Buck Ellison Balice Hertling / Paris by

by December 17, 2019

While gender stereotypes, particularly masculinity, are lately being called into question, the young photographer Buck Ellison explores advertising’s gift for peddling a conservative portrait of family life in which subjects are white, rich, straight, healthy, and always displaying the smile to which they feel entitled. Ellison’s second show at the Parisian gallery Balice Hertling, “Useful Life,” which includes a series of recent photographs and a video tryptic, raises questions about our current conception of the paternal figure. Born in California, the artist takes the viewer into an idealized world with the American dream as a backdrop: hard work, success, flashy cars, and the LA sunset.
In graduate school Ellison used to look at ads in bank catalogues, often noting the repetitive nature of featured scenes: watches and perfume, golf and tennis. Equally disgusted and attracted to these visual representations of a certain culture of power, he started to produce his own pictures following the same commercial model: large format and briskly edited to promote consumer desire. Christmas Card #8 (2017) and Christmas Card #33 (2017) are part of a series inspired by his own family. Each member is an actor that has been cast. Clothes and accessories have been meticulously chosen in order to reflect a luxury lifestyle. If the result is striking, it is because the devil hides in the details, and the artist understands that. For instance, the characters’ body language, especially hand placement, is inspired by nineteenth-century paintings of families, in which both accessories and layout act as status symbols. Here they evoke cooperation and proximity, as well as the confidence of well-born people. Ellison plays with the habitus as defined by Bourdieu, depicting tastes, habits, and behaviors of a certain social class. He highlights the informal learning that has conditioned specific attitudes. Always positioned in the background of these portraits is the child — the artist incarnate — who recuses himself as if refusing the staged effort.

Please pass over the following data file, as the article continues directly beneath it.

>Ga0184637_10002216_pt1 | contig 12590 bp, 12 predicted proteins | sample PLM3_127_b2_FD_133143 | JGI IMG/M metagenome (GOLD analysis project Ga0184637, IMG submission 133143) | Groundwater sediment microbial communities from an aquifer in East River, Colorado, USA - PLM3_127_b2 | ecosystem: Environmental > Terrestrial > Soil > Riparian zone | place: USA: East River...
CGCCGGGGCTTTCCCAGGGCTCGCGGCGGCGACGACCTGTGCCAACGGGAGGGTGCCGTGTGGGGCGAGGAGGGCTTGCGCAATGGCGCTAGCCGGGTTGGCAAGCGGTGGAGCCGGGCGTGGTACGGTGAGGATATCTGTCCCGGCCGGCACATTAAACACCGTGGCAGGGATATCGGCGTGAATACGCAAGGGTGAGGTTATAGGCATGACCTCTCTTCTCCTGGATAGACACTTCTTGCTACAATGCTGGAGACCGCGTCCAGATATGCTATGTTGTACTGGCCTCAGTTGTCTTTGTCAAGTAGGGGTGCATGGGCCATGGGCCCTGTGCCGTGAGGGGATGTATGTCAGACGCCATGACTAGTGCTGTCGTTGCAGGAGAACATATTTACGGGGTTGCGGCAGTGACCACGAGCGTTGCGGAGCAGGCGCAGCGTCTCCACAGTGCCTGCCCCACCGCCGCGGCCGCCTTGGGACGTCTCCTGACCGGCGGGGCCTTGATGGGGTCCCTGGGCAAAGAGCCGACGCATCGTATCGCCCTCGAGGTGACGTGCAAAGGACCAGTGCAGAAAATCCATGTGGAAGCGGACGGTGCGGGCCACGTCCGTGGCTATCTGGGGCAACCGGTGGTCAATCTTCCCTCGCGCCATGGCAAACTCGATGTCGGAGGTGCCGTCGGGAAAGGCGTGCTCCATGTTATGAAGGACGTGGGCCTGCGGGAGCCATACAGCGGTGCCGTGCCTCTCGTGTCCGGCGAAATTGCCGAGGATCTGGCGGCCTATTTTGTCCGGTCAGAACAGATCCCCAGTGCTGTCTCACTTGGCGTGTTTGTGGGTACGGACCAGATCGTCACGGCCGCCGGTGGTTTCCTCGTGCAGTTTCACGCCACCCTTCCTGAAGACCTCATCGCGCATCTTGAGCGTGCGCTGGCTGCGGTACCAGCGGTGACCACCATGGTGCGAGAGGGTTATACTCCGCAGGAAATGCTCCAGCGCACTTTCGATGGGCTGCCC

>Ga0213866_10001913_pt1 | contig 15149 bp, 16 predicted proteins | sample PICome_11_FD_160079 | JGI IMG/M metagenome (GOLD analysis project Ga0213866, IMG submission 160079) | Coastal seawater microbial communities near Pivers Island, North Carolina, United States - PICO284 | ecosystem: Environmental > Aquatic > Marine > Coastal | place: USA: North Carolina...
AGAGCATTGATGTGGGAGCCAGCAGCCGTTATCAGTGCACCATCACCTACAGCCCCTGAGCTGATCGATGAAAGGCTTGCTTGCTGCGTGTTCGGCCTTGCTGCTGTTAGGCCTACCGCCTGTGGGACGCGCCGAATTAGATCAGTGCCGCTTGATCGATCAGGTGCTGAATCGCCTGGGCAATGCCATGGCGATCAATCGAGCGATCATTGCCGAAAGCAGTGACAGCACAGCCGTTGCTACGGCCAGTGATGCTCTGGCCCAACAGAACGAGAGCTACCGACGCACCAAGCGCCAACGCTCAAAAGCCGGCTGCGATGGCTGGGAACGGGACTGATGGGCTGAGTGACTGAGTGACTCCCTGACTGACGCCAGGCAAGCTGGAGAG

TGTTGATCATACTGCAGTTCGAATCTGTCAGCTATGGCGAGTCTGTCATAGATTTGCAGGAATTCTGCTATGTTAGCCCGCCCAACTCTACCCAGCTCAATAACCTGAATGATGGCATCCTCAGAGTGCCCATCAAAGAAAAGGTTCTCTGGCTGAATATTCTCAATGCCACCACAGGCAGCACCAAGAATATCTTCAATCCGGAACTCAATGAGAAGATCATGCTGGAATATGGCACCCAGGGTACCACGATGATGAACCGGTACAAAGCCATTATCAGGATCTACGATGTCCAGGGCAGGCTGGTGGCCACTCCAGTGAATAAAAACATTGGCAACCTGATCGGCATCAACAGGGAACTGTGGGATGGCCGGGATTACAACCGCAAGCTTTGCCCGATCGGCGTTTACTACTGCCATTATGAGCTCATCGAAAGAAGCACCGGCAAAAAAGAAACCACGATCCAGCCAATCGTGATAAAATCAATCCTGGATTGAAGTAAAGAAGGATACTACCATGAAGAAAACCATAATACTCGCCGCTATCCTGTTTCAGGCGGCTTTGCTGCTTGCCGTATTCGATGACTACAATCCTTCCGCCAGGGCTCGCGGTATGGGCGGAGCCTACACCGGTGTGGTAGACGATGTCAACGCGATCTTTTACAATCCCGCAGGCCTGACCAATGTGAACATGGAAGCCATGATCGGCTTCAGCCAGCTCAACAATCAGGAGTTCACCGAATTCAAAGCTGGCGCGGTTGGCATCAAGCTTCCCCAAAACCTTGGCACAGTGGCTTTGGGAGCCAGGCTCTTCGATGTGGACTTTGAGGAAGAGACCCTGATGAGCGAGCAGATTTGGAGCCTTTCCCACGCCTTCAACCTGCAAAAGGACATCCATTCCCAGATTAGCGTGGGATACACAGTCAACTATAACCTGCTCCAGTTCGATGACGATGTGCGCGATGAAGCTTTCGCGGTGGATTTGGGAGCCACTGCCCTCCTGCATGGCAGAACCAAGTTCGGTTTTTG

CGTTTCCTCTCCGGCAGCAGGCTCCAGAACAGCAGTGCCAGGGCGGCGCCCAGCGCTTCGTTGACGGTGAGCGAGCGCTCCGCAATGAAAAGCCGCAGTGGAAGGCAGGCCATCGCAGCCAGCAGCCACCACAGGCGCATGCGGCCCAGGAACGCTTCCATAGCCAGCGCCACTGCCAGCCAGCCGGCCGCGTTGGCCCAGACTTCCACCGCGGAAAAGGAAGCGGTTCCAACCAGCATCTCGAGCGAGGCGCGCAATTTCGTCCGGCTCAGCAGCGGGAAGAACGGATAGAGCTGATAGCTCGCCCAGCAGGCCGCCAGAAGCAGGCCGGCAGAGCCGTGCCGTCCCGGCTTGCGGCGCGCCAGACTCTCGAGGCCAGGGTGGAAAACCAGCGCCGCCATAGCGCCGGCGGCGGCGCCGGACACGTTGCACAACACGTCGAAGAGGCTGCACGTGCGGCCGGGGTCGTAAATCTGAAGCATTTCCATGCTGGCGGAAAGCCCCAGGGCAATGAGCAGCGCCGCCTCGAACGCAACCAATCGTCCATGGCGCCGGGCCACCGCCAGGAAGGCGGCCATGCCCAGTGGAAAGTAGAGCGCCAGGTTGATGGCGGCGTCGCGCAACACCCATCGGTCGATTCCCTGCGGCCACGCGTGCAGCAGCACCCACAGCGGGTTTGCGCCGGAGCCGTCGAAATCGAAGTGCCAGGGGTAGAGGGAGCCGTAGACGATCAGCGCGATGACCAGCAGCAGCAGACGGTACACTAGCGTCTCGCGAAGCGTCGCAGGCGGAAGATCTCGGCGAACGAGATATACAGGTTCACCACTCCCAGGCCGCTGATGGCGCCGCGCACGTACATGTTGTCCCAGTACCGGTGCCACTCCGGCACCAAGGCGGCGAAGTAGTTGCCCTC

In a time when there are more blended families than nuclear ones — especially in the United States — and where same-sex marriage has been legalized in the whole country since 2015, Ellison points out the gap between reality and these simulacrum projections of happiness. Henry, Henry, Henry (2019), the major work in the show, is Ellison’s first film. Divided into three parts, a scenario is replayed with small variations each time, provoking a disruptive sense of déjà vu. Actors look slightly different; their outfits switch between a long-sleeve shirt and a Ralph Lauren polo. And here, too, the length, structure, and even cheerful musical theme can be compared to that of a commercial. The progression of an idealized day sets a narrative in which a father interacts with his son, teaching him violin, playing baseball with him, and even smoking a joint, living up to the cool dad archetype. In the background of these stereotypical images, we can read watermarks on how to prepare a boy to live with a sophisticated education and values such as leadership or competitive spirit. The construction of the film, which suggests that the other parent is behind the camera, gives way to more diversity; but we don’t know whether it is a second dad or a mother, since he or she remains hidden.
Similarly subversive is Stamps (2019), a rescaled scan of a sheet of George H. W. Bush commemorative stamps, which were recently issued after his death. By isolating and enlarging this small piece of paper depicting the nation’s previous patriarch — but also the parent of George W. Bush — Ellison points out the reach of this political tool and raises questions about descendancy and power transmission. Another photograph, Erik with Kitty, Blackwater Training Center, Moyock, North Carolina, 1998 (2019), shows a soldier in uniform. Erik is a neoconservative defense contractor who created a private army during the Iraq War and used to work for Bush senior. Thus, Ellison chooses to display a masculinity embodied through domination and authority — a representation that transpires in political discourse as much as in the hundreds of commercial images that are seen every day. By incorporating images of kittens and flowers, he subverts with sweetness — and perhaps a touch of humor — a gendered societal model built on collective projections.

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Indira Béraud